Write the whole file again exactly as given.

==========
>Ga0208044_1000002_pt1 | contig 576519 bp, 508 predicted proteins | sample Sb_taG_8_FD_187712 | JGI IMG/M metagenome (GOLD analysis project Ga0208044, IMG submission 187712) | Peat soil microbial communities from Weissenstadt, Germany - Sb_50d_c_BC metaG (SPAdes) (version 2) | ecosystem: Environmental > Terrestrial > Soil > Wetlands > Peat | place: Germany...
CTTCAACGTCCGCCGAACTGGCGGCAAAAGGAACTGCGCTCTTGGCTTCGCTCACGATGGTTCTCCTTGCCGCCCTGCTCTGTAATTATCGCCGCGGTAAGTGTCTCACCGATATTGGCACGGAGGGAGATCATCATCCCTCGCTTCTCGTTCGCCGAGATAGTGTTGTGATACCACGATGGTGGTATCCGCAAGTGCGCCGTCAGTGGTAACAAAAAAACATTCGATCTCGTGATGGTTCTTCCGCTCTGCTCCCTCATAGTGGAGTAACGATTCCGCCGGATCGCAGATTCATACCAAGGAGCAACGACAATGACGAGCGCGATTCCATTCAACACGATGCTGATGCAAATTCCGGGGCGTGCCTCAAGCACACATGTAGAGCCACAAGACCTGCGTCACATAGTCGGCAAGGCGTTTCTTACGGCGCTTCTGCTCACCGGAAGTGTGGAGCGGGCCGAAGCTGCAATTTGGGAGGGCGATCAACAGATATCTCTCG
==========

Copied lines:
>Ga0208044_1000002_pt1 | contig 576519 bp, 508 predicted proteins | sample Sb_taG_8_FD_187712 | JGI IMG/M metagenome (GOLD analysis project Ga0208044, IMG submission 187712) | Peat soil microbial communities from Weissenstadt, Germany - Sb_50d_c_BC metaG (SPAdes) (version 2) | ecosystem: Environmental > Terrestrial > Soil > Wetlands > Peat | place: Germany...
CTTCAACGTCCGCCGAACTGGCGGCAAAAGGAACTGCGCTCTTGGCTTCGCTCACGATGGTTCTCCTTGCCGCCCTGCTCTGTAATTATCGCCGCGGTAAGTGTCTCACCGATATTGGCACGGAGGGAGATCATCATCCCTCGCTTCTCGTTCGCCGAGATAGTGTTGTGATACCACGATGGTGGTATCCGCAAGTGCGCCGTCAGTGGTAACAAAAAAACATTCGATCTCGTGATGGTTCTTCCGCTCTGCTCCCTCATAGTGGAGTAACGATTCCGCCGGATCGCAGATTCATACCAAGGAGCAACGACAATGACGAGCGCGATTCCATTCAACACGATGCTGATGCAAATTCCGGGGCGTGCCTCAAGCACACATGTAGAGCCACAAGACCTGCGTCACATAGTCGGCAAGGCGTTTCTTACGGCGCTTCTGCTCACCGGAAGTGTGGAGCGGGCCGAAGCTGCAATTTGGGAGGGCGATCAACAGATATCTCTCG